I finally got around to making some more lard last week.  I will tell you about my experience, direct you to more information on the web, and tell you about what I learned from this to do differently next time.

Fill the Slow Cooker with Fat

Here is my slow cooker full of fat.  Next time, I will grind the fat or at least cut it into very small chunks.  I will show you why in a moment. I know, some of you are wondering why in the world I would be making lard, aren’t you?  If you do a quick internet search, you will find many articles talking about the renewal in interest in and use of lard.  We have been told for years that animal fats are bad, we should cook with vegetable oils, right?  Well, as use of the vegetable oils has increased, so has the rate of heart disease.  Our ancestors ate large amounts of animal fats without the rate of heart disease, cancer and other health issues from which our society now suffers. Real foods are what kept them healthy, and real foods do not come in a box.  Real lard is made at home, it does not come from a shelf in the grocery store. Check out this post from Earthy Delights, or this post from Nourished Kitchen, and this one from Healthy Diets and Sciencefor more information.

Fat Heating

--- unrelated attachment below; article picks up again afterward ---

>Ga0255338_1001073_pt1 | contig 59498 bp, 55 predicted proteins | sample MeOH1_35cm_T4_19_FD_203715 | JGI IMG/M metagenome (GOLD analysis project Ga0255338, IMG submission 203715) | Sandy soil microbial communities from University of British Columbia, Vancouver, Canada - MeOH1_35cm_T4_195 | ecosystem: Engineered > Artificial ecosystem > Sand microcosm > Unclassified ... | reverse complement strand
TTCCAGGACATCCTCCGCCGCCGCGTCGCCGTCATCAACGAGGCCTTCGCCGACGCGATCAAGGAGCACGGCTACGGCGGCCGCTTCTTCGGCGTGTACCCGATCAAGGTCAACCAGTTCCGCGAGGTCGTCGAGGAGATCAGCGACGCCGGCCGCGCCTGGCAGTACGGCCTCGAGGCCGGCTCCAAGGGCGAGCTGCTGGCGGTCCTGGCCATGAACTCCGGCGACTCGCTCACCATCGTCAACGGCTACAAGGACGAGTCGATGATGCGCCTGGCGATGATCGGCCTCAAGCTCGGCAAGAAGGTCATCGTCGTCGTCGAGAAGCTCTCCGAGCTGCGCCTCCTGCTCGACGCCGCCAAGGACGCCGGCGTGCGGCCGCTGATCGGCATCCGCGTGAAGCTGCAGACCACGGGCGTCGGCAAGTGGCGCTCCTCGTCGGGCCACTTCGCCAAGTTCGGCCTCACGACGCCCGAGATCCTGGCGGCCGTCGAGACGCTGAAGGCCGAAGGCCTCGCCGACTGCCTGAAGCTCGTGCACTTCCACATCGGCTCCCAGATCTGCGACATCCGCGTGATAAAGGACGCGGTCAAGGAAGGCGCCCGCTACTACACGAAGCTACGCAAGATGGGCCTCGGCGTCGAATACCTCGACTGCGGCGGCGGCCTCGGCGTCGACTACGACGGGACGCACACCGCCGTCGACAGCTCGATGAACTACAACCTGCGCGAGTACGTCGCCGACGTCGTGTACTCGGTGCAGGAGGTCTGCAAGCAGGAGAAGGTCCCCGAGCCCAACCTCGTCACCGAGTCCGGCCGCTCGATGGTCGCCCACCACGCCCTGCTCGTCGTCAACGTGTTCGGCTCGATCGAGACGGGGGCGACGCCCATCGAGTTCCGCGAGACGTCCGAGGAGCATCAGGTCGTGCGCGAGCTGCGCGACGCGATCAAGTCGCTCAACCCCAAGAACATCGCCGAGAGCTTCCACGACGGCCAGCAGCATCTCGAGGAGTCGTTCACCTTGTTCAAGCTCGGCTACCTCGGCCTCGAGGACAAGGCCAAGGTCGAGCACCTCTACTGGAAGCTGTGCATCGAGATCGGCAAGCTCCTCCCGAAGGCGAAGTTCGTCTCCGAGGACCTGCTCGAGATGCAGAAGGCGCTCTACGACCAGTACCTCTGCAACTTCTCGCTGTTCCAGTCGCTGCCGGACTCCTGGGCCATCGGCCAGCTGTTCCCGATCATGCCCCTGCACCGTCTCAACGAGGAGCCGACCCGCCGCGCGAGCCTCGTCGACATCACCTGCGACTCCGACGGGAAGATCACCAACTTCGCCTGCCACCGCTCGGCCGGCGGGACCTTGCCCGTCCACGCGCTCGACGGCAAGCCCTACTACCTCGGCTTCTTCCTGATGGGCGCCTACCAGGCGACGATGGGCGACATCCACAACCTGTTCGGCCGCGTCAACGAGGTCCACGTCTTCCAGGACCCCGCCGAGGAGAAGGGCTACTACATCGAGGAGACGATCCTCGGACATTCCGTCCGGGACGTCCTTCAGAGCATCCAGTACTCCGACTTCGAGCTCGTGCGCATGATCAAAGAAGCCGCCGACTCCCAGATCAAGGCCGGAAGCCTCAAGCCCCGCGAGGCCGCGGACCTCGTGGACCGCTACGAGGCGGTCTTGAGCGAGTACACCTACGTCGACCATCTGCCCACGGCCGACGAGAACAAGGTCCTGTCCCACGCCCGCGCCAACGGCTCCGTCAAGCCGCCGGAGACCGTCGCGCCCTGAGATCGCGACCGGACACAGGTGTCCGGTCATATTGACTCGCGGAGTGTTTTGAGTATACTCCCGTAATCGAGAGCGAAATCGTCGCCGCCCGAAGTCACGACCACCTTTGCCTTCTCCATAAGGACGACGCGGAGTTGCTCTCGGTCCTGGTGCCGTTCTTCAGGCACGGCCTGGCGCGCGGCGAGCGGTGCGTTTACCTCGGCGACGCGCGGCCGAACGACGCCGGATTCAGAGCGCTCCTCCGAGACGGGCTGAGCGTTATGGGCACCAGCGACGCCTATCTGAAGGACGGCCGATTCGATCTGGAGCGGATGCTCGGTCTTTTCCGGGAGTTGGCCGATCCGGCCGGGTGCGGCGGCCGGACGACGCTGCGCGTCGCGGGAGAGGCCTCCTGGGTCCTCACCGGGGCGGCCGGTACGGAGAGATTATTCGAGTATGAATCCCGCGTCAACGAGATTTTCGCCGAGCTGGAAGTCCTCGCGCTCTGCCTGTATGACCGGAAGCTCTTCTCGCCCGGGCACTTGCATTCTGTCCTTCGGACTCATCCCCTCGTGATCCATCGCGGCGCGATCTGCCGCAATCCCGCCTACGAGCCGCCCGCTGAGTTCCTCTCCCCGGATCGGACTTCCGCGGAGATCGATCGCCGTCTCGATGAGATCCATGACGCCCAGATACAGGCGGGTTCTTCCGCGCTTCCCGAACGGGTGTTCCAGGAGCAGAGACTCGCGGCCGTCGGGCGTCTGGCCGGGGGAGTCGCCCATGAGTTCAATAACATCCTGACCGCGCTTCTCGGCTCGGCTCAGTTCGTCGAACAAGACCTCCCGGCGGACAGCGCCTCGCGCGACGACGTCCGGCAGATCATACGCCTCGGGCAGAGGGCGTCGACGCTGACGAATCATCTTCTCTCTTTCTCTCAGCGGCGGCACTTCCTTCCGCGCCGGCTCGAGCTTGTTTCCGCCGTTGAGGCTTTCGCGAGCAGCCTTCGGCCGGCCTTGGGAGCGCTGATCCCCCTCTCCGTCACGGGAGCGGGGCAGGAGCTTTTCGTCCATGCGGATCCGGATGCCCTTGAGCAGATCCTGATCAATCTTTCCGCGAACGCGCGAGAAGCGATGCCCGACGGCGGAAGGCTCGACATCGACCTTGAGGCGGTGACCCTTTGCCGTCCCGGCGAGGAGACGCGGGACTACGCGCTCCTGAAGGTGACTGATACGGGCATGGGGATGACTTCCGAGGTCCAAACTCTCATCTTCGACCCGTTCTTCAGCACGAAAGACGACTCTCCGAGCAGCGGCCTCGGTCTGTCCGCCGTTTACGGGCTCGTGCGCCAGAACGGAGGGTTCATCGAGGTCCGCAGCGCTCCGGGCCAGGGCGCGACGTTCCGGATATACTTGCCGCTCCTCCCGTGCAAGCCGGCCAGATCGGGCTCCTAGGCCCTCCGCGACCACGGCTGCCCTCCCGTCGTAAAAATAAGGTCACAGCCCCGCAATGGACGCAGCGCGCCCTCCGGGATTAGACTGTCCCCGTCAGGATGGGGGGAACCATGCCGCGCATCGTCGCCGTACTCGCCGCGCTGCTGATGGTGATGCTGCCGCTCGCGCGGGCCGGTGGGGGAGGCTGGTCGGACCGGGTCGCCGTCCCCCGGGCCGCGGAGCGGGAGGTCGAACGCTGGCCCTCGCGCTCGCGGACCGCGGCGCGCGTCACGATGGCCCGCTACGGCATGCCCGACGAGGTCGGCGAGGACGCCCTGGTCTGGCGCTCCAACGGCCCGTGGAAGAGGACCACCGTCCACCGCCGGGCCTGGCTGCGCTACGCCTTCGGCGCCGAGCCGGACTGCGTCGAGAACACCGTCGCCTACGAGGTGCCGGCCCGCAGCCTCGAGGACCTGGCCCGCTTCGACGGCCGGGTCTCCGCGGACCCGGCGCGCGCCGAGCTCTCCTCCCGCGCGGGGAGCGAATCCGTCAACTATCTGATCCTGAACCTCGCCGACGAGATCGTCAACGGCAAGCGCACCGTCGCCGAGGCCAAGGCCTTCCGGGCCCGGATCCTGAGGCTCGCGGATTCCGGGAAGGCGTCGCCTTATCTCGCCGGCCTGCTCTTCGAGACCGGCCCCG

There are several methods of rendering lard.  Some people use a large, heavy stock pot in the oven or on the stovetop.  I was happy with the results I got from the slow cooker (set on low – this is important).   Some people don’t like the smell of the heating fat, but it did not bother me.  Our fat did not have a “gamey” odor in my opinion.

Solids Sink to the Bottom

As the fat cooked and the liquid came out, I found that my large pieces retained a lot of the liquid.  This is when I decided smaller pieces or grinding would have been a good idea.  I stirred the pieces and broke them up at this point to release more of the liquid, but it would have been easier and more effective to have done it to begin with. As the fat is released, the solids begin to sink to the bottom.  At this point it becomes easy to ladle off the liquid, and you can do so at any time.  I found that as long as I did not stir up the solids, I could ladle the golden liquid without needing to strain it.

Clear Golden Liquid Lard

You want your liquid lard to be clear,

Cooling Lard

then as it cools, it will turn white.  Overheating the lard will give a tan color. Here are three jars at various stages of cooling, from warm and clear, to cooling and cloudy, to cooled and white . It is important to remember that this is not the same product as store-bought, hydrogenated, shelf-stable lard.  This lard needs to be refrigerated.

Finished Product

It can also be frozen for long term storage. The final product, a white, solid lard, is wonderful to cook with.

We basically no longer cook with olive oil.  We use our lard, butter, and are trying to use more coconut oil (which makes great fried yellow squash, by the way.)